The Creation of the Energycoil Tuner of the Year Award

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The Creation of the Energycoil Tuner of the Year Award

By Matt Polito

The Dragbike.com “Tuner of the Year” award was inspired by the award’s sponsor, Val Dick of Energycoil. Val’s love of the engineering of race bikes and his reverence for those who make them function at their highest potential was the driving force behind the award.

“It was time to start giving the tuners and crew chiefs some recognition,” he said. “The rider gets all the glory but a tuner’s greatest reward is the performance of his machine. It is time recognize their accomplishments.”

Val grew up racing motocross in the mid-seventies to early-eighties, but quickly realized he was more interested in the mechanical aspects of racing machines as opposed to riding them.

Energycoil - Val Dick

His first success as a race mechanic was for Canadian motocross legend Ross “Rollerball” Pederson. Val was the mechanic for his first outdoor championship and was an integral part of the team for 8 of his Pro Motocross championships.

Val owned both Yamaha and Harley-Davidson dealerships from 1986 to 1996. Rather than spend time on the showroom floor or the offices, Val was most often found in the shop, running the dyno. And he saw his passion turn into hard cash.

“I starting selling performance gains like you were selling beef – we would sell horsepower by the dollar,” he quipped. “I tripled my speed parts sales.”

After selling his dealerships, Val went to work for Dynojet to help them penetrate the Harley market and to show dealerships how they could turn their Dynojet dyno into a profit center – a paradigm shift for many of them.

Energycoil - Val Dick

Though his work with Dynojet and his own projects Val claims to have over 100,000 dyno runs under his belt.

Val’s first immersion in motorcycle drag racing came with a Pro Stock Harley he campaigned with Dave Toth in the Canadian Motorcycle Drag Racing Association (CMDRA). The bike was Canada’s first 8-second normally-aspirated gas Harley.

Val had great success in the V-Rod Destroyer class in CMDRA competition, tuning Nick Allen to seven straight championships and Chris Fox to his 2014 championship. Val himself won the CMDRA Dennis Mark Memorial Award for Outstanding Achievement in 2009.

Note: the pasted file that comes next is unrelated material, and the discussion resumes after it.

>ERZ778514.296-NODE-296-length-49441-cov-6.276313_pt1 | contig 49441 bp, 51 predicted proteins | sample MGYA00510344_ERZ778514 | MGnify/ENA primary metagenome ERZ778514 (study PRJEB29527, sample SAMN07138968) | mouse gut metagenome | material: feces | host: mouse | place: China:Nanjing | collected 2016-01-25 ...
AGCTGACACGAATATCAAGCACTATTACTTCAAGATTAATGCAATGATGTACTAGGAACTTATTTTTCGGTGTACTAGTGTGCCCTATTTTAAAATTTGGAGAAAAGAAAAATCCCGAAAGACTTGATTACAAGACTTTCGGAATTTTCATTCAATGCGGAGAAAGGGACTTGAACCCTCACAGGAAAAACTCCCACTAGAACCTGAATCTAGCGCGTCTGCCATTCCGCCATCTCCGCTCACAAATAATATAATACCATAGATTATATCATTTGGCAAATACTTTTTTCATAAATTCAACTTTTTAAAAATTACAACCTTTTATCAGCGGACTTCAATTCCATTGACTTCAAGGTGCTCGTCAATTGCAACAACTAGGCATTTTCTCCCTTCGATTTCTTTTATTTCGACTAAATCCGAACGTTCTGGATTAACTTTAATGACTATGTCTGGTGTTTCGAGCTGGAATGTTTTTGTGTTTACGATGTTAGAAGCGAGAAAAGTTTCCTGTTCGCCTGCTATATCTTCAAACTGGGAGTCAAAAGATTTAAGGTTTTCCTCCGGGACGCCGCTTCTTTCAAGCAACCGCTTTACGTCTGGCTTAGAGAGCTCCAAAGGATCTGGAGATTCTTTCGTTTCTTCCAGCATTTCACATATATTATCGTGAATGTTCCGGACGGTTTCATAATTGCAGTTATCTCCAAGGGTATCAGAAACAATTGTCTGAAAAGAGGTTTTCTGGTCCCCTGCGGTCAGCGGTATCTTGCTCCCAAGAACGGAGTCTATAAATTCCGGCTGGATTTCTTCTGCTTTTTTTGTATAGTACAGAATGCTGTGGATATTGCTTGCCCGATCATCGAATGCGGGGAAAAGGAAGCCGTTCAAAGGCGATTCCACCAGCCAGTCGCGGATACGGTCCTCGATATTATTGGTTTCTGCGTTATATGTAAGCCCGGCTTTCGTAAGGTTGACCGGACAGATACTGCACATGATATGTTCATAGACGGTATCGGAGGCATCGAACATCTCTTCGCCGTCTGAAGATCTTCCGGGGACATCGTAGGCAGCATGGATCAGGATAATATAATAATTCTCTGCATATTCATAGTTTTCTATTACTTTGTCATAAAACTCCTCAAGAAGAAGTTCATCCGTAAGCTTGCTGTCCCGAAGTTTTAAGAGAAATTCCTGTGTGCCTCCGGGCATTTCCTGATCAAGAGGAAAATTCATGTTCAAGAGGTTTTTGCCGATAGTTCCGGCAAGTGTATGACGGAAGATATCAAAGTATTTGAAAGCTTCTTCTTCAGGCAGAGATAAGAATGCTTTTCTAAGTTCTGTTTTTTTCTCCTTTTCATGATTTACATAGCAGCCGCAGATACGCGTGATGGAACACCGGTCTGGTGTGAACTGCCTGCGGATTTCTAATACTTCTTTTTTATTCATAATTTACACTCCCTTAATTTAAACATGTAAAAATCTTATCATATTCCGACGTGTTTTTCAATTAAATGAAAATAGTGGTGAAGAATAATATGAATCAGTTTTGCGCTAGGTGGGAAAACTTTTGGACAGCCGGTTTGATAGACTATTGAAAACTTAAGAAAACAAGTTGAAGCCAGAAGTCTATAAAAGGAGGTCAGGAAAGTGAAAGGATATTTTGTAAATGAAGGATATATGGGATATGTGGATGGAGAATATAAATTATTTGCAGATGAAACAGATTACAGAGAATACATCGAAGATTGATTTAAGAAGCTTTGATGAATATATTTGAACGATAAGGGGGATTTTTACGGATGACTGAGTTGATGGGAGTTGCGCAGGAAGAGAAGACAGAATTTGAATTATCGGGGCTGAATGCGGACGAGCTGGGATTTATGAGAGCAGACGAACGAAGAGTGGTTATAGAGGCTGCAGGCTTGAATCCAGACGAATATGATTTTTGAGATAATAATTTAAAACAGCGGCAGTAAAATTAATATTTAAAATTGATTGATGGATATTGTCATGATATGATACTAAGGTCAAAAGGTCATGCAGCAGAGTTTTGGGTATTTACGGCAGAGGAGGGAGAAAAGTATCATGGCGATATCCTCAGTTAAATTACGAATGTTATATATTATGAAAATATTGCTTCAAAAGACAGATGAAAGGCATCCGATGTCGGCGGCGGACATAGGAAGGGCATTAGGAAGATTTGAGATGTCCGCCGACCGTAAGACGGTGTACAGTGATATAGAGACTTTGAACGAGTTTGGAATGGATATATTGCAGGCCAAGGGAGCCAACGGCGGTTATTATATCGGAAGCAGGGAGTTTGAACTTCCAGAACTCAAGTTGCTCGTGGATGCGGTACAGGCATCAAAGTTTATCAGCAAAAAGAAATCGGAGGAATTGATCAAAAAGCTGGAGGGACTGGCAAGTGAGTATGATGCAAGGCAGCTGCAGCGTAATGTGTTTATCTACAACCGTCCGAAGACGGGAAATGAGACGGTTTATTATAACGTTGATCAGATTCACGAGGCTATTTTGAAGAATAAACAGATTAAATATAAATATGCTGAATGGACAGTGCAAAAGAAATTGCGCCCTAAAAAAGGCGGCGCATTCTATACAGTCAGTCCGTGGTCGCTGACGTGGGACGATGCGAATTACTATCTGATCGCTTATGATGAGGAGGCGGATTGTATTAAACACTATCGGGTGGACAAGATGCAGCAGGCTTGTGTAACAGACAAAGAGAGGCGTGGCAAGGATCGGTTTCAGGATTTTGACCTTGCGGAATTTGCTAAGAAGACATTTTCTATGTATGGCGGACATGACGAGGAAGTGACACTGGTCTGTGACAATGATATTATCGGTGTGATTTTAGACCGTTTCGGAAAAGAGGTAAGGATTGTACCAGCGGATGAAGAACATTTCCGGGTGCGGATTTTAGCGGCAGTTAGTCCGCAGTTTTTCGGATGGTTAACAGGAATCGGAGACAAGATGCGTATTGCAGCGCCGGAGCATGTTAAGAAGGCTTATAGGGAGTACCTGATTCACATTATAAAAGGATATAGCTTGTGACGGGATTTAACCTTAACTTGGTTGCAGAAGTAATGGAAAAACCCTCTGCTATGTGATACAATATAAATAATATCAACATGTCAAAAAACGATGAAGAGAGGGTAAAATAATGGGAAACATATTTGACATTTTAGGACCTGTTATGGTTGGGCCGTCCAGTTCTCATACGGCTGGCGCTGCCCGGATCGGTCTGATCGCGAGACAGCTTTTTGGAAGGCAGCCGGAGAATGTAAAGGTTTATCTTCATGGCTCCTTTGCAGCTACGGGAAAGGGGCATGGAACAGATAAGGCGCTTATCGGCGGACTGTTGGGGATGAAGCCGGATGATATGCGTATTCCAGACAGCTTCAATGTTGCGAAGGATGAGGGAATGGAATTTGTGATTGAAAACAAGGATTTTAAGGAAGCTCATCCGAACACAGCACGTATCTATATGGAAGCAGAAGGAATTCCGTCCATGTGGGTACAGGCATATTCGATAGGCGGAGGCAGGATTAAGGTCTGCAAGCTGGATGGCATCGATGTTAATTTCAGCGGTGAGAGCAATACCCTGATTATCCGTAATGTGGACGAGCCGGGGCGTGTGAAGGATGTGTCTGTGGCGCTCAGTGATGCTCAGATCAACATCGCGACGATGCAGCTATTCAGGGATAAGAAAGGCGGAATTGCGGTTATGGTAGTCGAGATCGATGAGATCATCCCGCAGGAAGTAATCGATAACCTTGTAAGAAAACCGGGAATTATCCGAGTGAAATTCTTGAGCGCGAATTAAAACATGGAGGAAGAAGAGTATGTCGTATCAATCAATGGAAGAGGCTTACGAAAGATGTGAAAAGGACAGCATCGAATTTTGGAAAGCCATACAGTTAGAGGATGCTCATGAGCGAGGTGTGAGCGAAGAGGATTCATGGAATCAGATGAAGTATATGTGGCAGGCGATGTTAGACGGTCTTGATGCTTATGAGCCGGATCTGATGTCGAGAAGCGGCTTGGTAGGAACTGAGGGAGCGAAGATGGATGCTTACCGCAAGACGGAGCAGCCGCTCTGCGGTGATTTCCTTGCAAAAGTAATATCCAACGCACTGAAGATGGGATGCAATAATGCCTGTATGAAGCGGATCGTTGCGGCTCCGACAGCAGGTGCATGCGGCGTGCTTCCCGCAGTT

Val’s passion for tuning and mechanical components led him to start Energycoil.

One of the keys to tuning, he says, is to take out as many variables as possible.

“You have to have beefy, durable, bullet-proof components,” said Val. “That’s when you can tune. You can’t tune if you are chasing componentry.”

Val felt that one of the most overlooked and most highly critical components was the coil-on-plug design so he came up with his own design.

Energy Coil Energycoil

“Problems can be hard to diagnose,” he said. “The bike might be breaking up on the top end so they think it’s an electrical problem. They check the electrical system and it checks out fine so they start looking for mechanical issues. They are chasing gremlins.”

“A lot of times the problem is that the spark plug is not getting enough juice because the coil is not up to the task,“ he continued. “Especially with the increased cylinder pressures we see today with forced induction applications.”

His Energycoils are designed from the ground up with a focus on energy output to provide a more consistent spark throughout the RPM range.

“We thought out every aspect of the product,” said Val, “down to the metallurgy of the wire. We used the best quality we could find in every component. What we came up with is a product that produces a longer spark duration and a hotter, crisper, cleaner spark.”

Val Dick

The goal for Val was to take an often-overlooked component and remove the variability from it. With Engerycoils, tuners have one less thing to worry about.

“I love what I do,” he said. “I love motorsports and I want to bring that passion into the vibe and the feel of my company. I’m old school, I’m accessible. I want to encourage people to communicate with us. We want to educate the customer about the technology. That will help them reach their goals and ultimately they will be better tuners and racers.”

Which circles back to the Tuner of the Year Award.

“The tuner is the guy that doesn’t ever get the hoopla,” said Val. “I know how it feels. The rider is getting all the pats on the back and you are back in the pits loading the bike in the trailer. On Saturday night guys would be going around the pits talking with folks while I was in the trailer working.”

“Great tuners have rapid problem-solving skills that are a key aspect to a successful race team,” he continued. “People don’t recognize this. It’s time start giving these people the recognition they deserve.”

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